It has been discovered that it is of critical importance, in particular, in products useful for second fining applications, that the abrasive grain particles be pretreated with a coupling agent prior to being dispersed in the liquid binder components. The preferred coupling agent is gamma-methacryloxypropyl trimethoxy silane commercially available from Dow Corning Corp. under the trade designation Z 6030 and Union Carbide Corp. under the trade designation A-174. Preferably, the amount of silane to be bound to the grain surface is in the range of from about 0.1%-5%, even more preferably from about 0.2% to about 1.0%, based upon the weight of the aluminum oxide or other abrasive grains. Other silane coupling agents can, instead, be used, if desired. For example, vinyl, vinyl-alkyl, cyclohexl or acryloxy, methacryl, etc. silanes may be found suitable for use in the practice of the invention. Amino silanes may also be found useful in the practice of the invention. The silane is first dissolved in water or in a solution of water:methanol (e.g., a 9:1 solution) prior to application to the abrasive grains. Preferably, however, the A-174 silane will be hydrolyzed, preferably in deionized water prior to application. After treating the abrasive grain with such coupling agent, moreover, it is preferred that such pretreated grains go through a conditioning or ripening period, prior to being subjected to drying. Such a ripening period should last for several hours, e.g., from overnight to 15-18 hours. Next, the pretreated abrasive grains are dried at a temperature above 100° C. for several hours, e.g., 110° C. for 4 hrs, after which they are screened to break up any agglomerates.
The backing members for use in this invention will depend to some extent upon the particular application involved. For ophthalmic lens fining applications, it is necessary that the backing member should be waterproof, since the product is normally used wet; that the strength of the backing should be sufficient to resist tearing or other damage in use; that the thickness and smoothness of the backing should allow the achievement of the product thickness and smoothness ranges noted further below; and that the adhesion of the adhesive to the backing should be sufficient to prevent significant shedding of the abrasive/adhesive coating during normal use of the product. These requirements are most readily met by the use of flexible and dimensionally stable plastic films or waterproof paper as the backing. The most preferred film backing member is polyethylene terephthalate film. Nevertheless, for some applications, other polymeric films, e.g., polycarbonate films, will be found suitable. Such backing members should, in general, be primed or pretreated to promote adhesion between the surface pattern of coated abrasive and the polyester backing member. Various of such primed or pretreated polyster films will be found suitable in the practice of the invention, e.g. Melinex 505 polyester film from ICI Americas Inc., Hostaphon 4500 from American Hoechst Corporation, and Mylar 300XM, available commercially from E. I. DuPont de Nemours Co. Such a film is disclosed in U.S. Pat. No. 4,476,189, which issued on Oct. 9, 1984 and entitled "Copolyester Primed Polyester Film" and in "Polyester Film for Printing", an article published in "Screen Printing", May, 1982, authored by Dr. B. Lee Kindberg, the complete disclosure in the patent and article being herein incorporated by reference.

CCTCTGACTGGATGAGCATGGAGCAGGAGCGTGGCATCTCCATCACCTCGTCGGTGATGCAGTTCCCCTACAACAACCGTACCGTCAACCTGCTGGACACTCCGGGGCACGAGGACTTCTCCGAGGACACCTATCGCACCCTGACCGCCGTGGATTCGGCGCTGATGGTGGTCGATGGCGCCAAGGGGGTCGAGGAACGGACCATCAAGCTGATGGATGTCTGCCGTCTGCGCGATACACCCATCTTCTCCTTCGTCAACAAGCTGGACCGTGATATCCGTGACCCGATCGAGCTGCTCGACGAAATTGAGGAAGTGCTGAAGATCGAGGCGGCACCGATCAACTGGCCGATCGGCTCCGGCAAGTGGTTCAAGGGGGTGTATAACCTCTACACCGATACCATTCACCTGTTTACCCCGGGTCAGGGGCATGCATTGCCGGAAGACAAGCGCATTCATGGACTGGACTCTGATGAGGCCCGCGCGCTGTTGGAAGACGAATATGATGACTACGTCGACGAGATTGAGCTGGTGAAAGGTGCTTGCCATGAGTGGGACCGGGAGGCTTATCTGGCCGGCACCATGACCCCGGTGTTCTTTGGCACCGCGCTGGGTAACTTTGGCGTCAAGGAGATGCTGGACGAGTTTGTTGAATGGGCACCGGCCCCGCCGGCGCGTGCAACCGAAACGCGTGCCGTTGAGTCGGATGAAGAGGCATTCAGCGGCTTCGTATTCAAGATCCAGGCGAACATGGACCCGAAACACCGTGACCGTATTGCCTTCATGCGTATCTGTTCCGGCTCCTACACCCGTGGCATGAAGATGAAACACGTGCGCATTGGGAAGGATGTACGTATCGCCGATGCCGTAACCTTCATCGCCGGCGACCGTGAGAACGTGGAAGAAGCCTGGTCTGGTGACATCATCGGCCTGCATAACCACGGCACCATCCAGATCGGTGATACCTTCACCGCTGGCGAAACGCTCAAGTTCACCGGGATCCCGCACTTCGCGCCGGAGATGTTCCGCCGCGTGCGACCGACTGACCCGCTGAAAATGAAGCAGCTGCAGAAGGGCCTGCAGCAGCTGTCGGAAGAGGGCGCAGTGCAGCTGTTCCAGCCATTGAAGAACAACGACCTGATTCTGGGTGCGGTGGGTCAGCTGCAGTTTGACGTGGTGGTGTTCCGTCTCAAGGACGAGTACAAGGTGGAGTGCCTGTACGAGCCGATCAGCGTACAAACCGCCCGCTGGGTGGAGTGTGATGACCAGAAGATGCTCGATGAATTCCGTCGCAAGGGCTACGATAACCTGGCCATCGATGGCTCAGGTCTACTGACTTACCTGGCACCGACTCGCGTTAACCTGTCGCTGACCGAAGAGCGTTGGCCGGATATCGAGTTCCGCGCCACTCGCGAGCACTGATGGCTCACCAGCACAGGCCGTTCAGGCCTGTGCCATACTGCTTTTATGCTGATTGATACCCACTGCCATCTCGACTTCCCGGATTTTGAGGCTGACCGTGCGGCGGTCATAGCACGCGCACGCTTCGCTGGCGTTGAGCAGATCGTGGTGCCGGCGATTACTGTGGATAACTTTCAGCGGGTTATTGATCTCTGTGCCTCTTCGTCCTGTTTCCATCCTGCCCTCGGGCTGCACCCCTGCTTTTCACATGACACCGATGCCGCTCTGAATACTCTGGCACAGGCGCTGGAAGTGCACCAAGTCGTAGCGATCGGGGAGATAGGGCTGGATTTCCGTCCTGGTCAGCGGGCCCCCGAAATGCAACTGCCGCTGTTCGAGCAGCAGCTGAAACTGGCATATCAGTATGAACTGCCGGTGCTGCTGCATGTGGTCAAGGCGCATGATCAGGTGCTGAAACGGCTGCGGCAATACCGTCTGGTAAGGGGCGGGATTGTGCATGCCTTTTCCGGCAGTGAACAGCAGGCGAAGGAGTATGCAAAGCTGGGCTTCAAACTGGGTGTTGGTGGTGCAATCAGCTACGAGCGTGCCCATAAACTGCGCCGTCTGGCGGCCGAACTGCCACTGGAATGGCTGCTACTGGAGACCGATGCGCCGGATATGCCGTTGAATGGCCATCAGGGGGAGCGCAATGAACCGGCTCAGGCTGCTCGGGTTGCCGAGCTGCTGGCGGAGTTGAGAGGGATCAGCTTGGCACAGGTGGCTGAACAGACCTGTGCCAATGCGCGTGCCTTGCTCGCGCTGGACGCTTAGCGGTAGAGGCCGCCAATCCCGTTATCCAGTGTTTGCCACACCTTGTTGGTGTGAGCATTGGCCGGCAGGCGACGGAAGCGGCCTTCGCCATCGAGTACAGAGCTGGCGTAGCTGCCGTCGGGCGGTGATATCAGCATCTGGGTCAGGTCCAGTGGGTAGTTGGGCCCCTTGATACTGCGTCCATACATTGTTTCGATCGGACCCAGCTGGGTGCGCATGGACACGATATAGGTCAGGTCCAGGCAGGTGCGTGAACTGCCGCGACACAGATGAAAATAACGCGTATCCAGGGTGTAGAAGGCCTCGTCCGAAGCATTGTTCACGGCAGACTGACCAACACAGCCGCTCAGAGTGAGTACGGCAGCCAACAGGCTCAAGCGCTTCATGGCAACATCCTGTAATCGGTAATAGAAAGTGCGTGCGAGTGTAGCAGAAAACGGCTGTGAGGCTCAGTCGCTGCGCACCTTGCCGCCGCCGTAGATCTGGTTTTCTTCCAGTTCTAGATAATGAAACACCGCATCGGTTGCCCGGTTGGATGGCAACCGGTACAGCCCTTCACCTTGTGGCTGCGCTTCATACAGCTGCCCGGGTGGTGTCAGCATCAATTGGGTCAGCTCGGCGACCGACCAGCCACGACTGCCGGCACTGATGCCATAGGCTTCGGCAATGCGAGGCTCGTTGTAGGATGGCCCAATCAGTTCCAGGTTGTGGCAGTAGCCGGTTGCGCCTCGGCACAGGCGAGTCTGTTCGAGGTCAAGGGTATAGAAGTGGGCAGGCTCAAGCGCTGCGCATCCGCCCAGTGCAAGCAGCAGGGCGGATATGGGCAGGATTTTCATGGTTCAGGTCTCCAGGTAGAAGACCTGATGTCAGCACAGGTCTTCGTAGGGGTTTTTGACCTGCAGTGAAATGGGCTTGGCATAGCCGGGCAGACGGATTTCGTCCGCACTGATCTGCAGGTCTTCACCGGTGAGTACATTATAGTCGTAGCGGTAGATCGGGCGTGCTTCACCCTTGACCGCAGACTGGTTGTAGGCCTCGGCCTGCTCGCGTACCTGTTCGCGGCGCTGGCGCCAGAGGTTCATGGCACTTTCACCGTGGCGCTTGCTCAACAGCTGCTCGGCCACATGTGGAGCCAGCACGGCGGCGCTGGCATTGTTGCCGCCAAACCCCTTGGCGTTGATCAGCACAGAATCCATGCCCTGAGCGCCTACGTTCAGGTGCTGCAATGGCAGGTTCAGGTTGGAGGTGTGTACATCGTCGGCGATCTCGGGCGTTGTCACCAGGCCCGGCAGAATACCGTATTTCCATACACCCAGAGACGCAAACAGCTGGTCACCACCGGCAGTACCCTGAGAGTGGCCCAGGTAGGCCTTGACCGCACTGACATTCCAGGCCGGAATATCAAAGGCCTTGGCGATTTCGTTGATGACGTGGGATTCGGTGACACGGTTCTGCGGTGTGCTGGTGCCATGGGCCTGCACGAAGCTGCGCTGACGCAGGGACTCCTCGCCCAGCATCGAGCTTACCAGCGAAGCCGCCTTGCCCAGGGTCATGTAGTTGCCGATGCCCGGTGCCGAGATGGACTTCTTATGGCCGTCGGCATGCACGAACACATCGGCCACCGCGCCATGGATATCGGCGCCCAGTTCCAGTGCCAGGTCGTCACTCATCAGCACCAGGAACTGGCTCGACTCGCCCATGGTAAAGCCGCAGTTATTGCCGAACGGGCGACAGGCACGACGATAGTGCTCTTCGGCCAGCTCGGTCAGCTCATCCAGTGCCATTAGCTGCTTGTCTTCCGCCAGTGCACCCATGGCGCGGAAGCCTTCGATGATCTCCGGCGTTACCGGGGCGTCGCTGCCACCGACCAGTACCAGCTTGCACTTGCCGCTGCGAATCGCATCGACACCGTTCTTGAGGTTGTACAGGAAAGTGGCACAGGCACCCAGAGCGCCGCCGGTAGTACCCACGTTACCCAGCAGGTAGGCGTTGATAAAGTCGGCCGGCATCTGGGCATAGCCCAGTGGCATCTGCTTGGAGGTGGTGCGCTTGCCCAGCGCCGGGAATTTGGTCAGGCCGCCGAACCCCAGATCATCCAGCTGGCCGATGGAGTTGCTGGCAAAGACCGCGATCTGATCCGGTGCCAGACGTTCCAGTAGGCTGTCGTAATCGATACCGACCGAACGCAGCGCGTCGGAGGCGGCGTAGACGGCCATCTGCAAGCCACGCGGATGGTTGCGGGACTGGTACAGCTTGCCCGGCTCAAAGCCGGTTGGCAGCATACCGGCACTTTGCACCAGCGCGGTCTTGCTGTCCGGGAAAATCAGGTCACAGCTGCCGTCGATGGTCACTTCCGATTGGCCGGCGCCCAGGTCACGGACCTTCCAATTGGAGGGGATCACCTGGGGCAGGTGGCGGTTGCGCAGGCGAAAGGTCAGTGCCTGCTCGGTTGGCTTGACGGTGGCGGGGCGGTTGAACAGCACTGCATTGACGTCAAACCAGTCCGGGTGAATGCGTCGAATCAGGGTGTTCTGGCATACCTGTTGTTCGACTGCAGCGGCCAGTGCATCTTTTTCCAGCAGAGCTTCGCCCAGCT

The thickness of the backing member will depend to some extent upon the particular application for the coated abrasive material of the invention. It should be of sufficient thickness to provide the strength desired to bear the patterned coating and for the application intended. Nevertheless, it should not be so thick as to adversely affect the desired flexibility in the coated abrasive product. Typically, the backing member should have a thickness less than about 10 mils, preferably in the range of from about 2 to 5 mils.
In the continous manufacture of the coated abrasive material 10 according to the invention, as disclosed by FIG. 6, the backing member 12 is withdrawn in conventional fashion from a roll 42 thereof provided on a conventional unwind stand (not shown). The unwind stand is fitted with a brake, according to usual practice, to give the desired resistance to unwinding of the backing member. The backing member 12, as shown in the drawing travels from the unwind area around one or more suitable rolls designated by reference numerals 44, 46, 48 and 50, and thence to the coating area denoted generally by reference numeral 52 whereat it is passed between the nip formed by roll 54 and gravure roll 56, rotating in the directions indicated by the arrows. Thence the backing member 12 with the abrasive coating 14 coated thereon is passed around one or more rolls 58, 60 to a source 62 of actinic light, i.e., ultraviolet(UV) light, which provides the means for curing of the binder composition to the desired hardness. Rolls 64, 66 provide that the coated abrasive material 10 travels in horizontal disposition through the curing zone. From the curing zone, the coated abrasive material 10 travels over roll 68 to a conventional takedown assembly denoted generally by reference numeral 70 and which comprises roll 72, a rubber-covered roll 74, and compressed air driven takedown roll 76 which functions according to usual technique to provide a wrinkle-free, tightly wound roll of coated abrasive material.
The radiant power of the source of actinic light can be provided by any conventional UV souce. For example, in the practice of the invention, the UV light producing components were successive Model F440 10 lamp holders, fitted with one Type D followed by one Type H lamp. A total energy output of 300 watts per inch of width is provided. The power supply for each lamp was designated Type P 140A.